La Cenerentola in Leeds
La Cenerentola is without doubt my favourite Rossini opera. It may not have the brilliant arias of the Barber but its perky ensembles are unrivalled. The score requires plenty of zing, but also poise, humour and, at points, tenderness. Wyn Davies, the conductor for the current Opera North performances and an expert in this repertory, provided all this and more. Aletta Collins’ production, along with Giles Cadle’s designs and Gabrielle Dalton’s costumes, was beautifully conceived. Comedy was to the fore, but it was never exaggerated or vulgar; and there were some lovely moments to bring out the personalities of the protagonists, for example, Ramiro holding out the pan for Cinderella’s broom. Then, near the end, as she approaches the bowler-hatted Alidoro, uncertain how to thank him, a philosopher, for his interventions, she spontaneously succumbs to the need to embrace him.
A renowned choreographer as well as a stage director, Collins had the bright idea of setting the piece partly in a dance school run by Don Magnifico. This enabled the piece to get off to a charming start as he takes the two ugly sisters through their steps in preparation for the anticipated elevation on the social ladder; and to end with a touching scene in which Cinderella and her Prince celebrate their union with a pas de deux. And, throughout, dramatic episodes were expressed through stylised movement. Of course this meant that the principals had all to be agile on the stage – and they were, not least Henry Waddington who as a plump Magnifico impressed with his nimble antics.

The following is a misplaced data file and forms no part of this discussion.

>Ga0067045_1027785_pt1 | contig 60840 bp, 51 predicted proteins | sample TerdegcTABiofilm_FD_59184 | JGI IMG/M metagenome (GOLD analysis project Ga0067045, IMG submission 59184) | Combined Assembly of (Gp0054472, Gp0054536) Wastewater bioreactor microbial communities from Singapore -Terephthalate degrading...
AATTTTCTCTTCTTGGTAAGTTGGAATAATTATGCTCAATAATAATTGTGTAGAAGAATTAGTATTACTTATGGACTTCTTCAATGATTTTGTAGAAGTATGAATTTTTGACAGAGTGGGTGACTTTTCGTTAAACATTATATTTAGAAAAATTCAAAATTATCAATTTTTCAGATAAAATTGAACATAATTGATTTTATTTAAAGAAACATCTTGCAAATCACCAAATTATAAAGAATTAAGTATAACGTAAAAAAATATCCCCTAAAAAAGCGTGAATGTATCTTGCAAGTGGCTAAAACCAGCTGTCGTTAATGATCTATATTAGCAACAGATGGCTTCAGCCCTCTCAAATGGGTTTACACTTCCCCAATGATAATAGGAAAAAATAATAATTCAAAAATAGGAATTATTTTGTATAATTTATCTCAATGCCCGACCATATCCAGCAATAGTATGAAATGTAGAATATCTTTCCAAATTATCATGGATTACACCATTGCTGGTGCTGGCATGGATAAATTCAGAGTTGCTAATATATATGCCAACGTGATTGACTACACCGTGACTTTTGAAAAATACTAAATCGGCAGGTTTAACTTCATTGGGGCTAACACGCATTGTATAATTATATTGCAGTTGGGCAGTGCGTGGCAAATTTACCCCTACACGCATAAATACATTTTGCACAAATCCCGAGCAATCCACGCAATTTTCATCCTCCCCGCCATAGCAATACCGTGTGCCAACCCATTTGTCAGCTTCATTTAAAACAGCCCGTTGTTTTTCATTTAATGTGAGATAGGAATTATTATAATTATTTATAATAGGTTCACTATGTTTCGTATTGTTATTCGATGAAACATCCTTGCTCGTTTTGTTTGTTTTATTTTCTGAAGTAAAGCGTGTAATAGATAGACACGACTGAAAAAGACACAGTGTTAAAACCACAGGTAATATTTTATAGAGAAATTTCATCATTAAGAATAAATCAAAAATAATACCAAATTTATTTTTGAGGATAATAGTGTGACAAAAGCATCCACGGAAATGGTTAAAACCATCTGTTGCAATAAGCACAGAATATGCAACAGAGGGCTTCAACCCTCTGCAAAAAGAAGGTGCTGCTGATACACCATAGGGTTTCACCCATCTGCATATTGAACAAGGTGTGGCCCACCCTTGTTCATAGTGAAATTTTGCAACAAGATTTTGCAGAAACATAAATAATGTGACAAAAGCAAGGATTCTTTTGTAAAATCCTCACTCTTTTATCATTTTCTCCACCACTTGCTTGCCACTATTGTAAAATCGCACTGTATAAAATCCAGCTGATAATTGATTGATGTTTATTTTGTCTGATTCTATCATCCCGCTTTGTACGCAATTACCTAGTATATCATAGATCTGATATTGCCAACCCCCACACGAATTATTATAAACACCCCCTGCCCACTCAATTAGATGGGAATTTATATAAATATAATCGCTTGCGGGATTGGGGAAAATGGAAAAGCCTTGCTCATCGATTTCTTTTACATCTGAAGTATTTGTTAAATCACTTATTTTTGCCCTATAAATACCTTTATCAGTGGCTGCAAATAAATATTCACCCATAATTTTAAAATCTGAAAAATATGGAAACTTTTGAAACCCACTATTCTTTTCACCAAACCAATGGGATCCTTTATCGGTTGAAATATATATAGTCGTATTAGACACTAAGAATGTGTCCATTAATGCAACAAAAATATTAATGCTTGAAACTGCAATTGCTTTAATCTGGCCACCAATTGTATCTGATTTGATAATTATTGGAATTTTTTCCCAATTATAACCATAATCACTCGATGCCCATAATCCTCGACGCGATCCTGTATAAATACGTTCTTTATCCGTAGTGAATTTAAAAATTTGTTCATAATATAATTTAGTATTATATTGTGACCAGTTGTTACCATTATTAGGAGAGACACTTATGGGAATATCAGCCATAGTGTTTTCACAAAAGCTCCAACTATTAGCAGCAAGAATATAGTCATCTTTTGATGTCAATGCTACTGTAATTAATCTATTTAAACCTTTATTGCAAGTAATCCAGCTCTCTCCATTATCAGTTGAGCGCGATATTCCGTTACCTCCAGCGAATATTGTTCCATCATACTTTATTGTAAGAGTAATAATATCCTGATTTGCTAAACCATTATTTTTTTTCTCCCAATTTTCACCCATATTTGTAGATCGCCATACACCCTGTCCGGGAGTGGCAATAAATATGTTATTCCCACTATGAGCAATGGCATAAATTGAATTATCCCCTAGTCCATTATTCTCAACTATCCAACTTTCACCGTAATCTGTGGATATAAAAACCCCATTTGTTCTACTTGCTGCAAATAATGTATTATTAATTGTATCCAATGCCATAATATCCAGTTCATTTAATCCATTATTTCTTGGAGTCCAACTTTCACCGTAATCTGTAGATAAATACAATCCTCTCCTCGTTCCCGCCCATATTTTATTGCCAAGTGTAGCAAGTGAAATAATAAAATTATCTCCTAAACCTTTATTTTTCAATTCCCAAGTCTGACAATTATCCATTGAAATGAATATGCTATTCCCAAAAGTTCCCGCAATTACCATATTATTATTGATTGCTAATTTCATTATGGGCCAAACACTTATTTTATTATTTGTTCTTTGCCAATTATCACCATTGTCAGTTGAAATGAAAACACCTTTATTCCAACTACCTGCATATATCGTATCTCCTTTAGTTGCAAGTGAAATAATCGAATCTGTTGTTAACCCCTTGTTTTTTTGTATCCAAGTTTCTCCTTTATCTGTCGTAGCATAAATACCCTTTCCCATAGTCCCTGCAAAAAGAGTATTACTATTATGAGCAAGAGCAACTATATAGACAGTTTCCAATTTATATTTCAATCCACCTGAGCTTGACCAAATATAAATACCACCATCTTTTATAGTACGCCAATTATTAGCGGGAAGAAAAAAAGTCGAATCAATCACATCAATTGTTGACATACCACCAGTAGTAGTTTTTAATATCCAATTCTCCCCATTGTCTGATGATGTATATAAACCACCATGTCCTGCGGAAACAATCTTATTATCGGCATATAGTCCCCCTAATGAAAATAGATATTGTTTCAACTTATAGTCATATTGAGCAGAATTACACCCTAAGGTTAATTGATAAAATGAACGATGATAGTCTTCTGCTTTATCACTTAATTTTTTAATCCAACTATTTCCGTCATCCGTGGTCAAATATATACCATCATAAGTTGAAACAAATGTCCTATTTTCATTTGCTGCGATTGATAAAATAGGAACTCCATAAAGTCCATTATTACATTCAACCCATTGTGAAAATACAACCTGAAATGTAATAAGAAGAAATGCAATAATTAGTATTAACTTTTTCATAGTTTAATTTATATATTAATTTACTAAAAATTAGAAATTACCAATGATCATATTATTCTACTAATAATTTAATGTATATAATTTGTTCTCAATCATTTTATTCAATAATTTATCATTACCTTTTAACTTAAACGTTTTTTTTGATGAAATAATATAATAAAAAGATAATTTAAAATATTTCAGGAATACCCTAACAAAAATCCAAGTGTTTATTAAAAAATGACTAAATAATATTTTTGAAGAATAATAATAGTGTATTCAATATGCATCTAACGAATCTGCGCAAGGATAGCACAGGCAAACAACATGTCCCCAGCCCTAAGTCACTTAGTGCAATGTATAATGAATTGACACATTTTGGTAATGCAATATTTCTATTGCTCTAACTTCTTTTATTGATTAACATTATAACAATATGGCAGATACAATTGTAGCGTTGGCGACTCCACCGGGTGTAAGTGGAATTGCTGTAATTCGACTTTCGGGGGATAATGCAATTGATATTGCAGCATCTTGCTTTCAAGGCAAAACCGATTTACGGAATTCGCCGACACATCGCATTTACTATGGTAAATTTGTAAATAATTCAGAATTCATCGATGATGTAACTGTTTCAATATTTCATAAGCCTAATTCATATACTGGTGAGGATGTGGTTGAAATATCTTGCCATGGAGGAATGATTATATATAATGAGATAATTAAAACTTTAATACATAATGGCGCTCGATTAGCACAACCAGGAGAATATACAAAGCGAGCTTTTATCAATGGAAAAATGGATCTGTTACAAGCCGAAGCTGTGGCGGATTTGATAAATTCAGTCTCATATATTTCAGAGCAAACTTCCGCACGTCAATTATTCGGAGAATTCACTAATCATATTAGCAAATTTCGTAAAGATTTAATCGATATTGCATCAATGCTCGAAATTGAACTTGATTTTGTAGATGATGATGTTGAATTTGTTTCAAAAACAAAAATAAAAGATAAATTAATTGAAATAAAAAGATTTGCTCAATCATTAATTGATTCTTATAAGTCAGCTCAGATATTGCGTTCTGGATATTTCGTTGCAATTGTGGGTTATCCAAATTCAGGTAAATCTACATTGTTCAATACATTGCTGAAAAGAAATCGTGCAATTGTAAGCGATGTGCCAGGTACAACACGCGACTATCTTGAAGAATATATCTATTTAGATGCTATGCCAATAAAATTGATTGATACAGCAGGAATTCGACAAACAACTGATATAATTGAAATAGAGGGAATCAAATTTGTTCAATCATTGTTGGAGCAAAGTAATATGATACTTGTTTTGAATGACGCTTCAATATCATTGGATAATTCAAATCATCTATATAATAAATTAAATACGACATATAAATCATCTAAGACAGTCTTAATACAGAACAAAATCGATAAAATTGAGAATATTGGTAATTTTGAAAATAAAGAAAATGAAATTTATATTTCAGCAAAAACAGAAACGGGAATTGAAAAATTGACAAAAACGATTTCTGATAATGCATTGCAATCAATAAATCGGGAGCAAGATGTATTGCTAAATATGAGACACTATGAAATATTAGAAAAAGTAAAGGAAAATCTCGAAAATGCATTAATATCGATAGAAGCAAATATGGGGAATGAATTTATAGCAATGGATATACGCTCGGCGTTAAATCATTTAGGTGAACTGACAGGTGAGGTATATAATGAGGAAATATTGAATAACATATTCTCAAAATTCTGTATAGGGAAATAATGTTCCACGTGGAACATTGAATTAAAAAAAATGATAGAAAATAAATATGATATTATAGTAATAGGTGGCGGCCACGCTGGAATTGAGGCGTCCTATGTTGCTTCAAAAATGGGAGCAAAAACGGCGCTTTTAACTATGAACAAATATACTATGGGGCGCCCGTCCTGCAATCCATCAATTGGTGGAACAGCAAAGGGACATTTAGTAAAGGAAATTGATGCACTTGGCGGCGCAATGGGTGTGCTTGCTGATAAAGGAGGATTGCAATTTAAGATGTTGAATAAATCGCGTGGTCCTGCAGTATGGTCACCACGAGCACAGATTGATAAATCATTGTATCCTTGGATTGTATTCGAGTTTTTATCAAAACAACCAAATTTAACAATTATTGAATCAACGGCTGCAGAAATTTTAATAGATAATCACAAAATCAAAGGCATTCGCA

In the title role, the Canadian Wallis Giunta captivated the audience as she ran the gamut of emotions, from forlorn hopelessness through wide-eyed amazement to compassionate fulfilment. And she sang gloriously with warmth in the lower register and full-throated lyrical outbursts at the top. The other soloists were not in the same class musically but they all contributed to the success of the evening with sparky, joyful performances. A word of praise, finally, for the male chorus whose robust singing and impersonation of the zany playboy friends of the Prince added to the pleasure.